Posted - 30-11-2012


Capturing the Laws of Hywel Dda

In a recent Welsh-language blog, we reported that the Library’s newly-acquired manuscript of the Laws of Hywel Dda had been disbound and repaired, ready for digitisation. An accompanying English-language blog by Professor Paul Russell of Cambridge University describes the same process. In this blog, Simon Evans, one of the Library’s most experienced Digital Imaging Officers, reports on the latest development in the project:

Simon Evans digitising the Boston Manuscript


“It’s quite rare for me to have a completely dis-bound manuscript to capture. Normally, a 90 degree book cradle would be used for all medieval manuscripts.

In this case, the equipment used is an i2s Digibook  Suprascan, which is used extensively to digitise flat materials i.e. drawings, maps etc, as well as some less delicate bound volumes.

It has fully adjustable glass, allowing me to apply just enough weight to keep the pages from curling, thus achieving good quality, evenly focused images.

This is also quite a fast machine. Built in illumination sweeps across the scan area, reducing exposure to bright light and the overall time that the material spends under the glass.



A digitised page from the Boston Manuscript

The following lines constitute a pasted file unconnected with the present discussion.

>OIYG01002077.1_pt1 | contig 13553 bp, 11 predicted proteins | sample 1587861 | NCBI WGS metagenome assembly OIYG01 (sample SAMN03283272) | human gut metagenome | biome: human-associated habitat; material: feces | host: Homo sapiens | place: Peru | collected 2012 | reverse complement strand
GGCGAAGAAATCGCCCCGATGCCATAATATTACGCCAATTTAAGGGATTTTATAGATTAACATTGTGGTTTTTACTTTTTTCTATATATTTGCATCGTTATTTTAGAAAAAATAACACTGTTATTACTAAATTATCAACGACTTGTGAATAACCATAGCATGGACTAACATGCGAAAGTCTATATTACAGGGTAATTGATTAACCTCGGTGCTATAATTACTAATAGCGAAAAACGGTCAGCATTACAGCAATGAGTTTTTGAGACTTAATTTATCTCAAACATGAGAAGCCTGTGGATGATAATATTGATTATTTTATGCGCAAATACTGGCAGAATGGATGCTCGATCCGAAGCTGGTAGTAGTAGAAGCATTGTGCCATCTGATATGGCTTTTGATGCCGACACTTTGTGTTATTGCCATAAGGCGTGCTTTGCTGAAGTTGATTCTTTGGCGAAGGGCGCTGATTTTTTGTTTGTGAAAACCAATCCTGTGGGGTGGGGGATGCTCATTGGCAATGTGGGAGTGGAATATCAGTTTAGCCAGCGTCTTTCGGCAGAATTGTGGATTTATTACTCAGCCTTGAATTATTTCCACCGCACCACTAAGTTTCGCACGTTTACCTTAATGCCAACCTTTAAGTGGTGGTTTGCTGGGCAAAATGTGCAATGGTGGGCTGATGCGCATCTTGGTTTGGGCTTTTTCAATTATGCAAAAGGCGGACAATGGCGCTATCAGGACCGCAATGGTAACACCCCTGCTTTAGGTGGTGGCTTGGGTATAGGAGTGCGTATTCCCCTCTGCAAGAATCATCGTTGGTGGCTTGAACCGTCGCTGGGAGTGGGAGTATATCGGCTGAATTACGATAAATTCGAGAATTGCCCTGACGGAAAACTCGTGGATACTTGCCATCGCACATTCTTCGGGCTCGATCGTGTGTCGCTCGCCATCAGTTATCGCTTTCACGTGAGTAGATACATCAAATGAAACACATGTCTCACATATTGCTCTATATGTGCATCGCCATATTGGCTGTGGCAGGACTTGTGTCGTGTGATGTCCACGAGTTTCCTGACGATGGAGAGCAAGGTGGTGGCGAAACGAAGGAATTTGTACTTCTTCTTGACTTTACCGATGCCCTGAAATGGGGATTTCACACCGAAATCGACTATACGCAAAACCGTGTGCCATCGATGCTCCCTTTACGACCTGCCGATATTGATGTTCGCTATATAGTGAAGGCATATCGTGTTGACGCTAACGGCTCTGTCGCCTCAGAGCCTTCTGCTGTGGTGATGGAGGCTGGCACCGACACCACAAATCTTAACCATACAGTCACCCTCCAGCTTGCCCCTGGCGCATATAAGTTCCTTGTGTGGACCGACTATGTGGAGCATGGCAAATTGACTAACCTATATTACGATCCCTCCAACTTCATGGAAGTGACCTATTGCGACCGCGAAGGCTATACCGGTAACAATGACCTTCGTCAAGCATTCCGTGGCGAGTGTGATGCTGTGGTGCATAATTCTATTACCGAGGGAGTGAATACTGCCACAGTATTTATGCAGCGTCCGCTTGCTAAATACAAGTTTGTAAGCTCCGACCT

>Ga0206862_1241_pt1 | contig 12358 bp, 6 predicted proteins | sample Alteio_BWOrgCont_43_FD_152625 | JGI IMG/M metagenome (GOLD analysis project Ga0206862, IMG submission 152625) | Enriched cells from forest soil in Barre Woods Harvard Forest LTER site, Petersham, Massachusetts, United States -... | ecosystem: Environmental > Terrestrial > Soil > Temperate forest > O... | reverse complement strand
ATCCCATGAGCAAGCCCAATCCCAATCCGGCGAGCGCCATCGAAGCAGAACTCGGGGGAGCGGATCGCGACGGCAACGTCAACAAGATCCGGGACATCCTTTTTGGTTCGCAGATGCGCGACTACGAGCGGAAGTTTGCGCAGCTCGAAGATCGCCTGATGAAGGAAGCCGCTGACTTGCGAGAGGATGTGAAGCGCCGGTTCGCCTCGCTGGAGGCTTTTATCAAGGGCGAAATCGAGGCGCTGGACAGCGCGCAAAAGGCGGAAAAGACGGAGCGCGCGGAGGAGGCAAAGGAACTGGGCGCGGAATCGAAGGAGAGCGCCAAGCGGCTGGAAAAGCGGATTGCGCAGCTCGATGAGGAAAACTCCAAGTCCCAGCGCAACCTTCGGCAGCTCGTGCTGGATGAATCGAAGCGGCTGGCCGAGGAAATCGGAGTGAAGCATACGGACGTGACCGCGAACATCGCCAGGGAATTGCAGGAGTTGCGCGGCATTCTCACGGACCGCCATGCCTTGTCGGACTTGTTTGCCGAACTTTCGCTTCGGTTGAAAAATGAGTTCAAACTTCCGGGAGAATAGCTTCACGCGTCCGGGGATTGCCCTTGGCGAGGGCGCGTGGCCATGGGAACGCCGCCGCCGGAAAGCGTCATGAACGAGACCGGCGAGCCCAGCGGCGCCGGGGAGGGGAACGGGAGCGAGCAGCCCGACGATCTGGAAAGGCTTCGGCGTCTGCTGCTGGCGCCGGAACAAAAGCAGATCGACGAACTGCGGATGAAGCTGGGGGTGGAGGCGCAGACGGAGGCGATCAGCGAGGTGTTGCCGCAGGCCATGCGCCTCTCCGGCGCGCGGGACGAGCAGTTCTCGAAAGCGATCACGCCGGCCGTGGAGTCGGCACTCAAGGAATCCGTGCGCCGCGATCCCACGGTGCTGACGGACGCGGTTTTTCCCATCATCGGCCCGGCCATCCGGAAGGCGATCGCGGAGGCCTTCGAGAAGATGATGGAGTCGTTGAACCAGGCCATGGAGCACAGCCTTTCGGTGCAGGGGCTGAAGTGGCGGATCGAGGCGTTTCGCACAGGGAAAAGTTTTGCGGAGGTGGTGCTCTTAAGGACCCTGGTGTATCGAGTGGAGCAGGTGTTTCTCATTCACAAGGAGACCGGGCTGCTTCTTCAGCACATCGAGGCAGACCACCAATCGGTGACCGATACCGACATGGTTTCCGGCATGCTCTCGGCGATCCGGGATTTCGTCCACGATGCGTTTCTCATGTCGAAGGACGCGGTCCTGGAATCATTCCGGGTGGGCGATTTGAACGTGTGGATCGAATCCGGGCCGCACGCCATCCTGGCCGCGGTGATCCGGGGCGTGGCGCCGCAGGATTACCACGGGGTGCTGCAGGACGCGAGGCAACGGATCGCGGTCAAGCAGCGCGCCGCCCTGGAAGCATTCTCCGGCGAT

Once captured, one set of full resolution images are archived in digital storage, then derivatives are made for presenting online.

Because of the requirements of the binders, some extra preparation was required for the images to be printed to make the facsimile.

This mostly involves the sizing of the pages, making sure they can be bound in a way as close to the original as possible. Further adjustment will be made by the staff in the Photography department, who will accurately match the colour and print the images.”

Simon’s images will be available on the Library’s Digital Mirror early in 2013. The Boston Manuscript will now return to the bindery, so that our craftsmen may begin their painstaking work of creating fine facsimiles: exact replicas of the original.

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A blog about the work and collections of the National Library of Wales.

Due to the more personal nature of blogs it is the Library's policy to publish postings in the original language only. An equal number of blog posts are published in both Welsh and English, but they are not the same postings. For a translation of the blog readers may wish to try facilities such as Google Translate.

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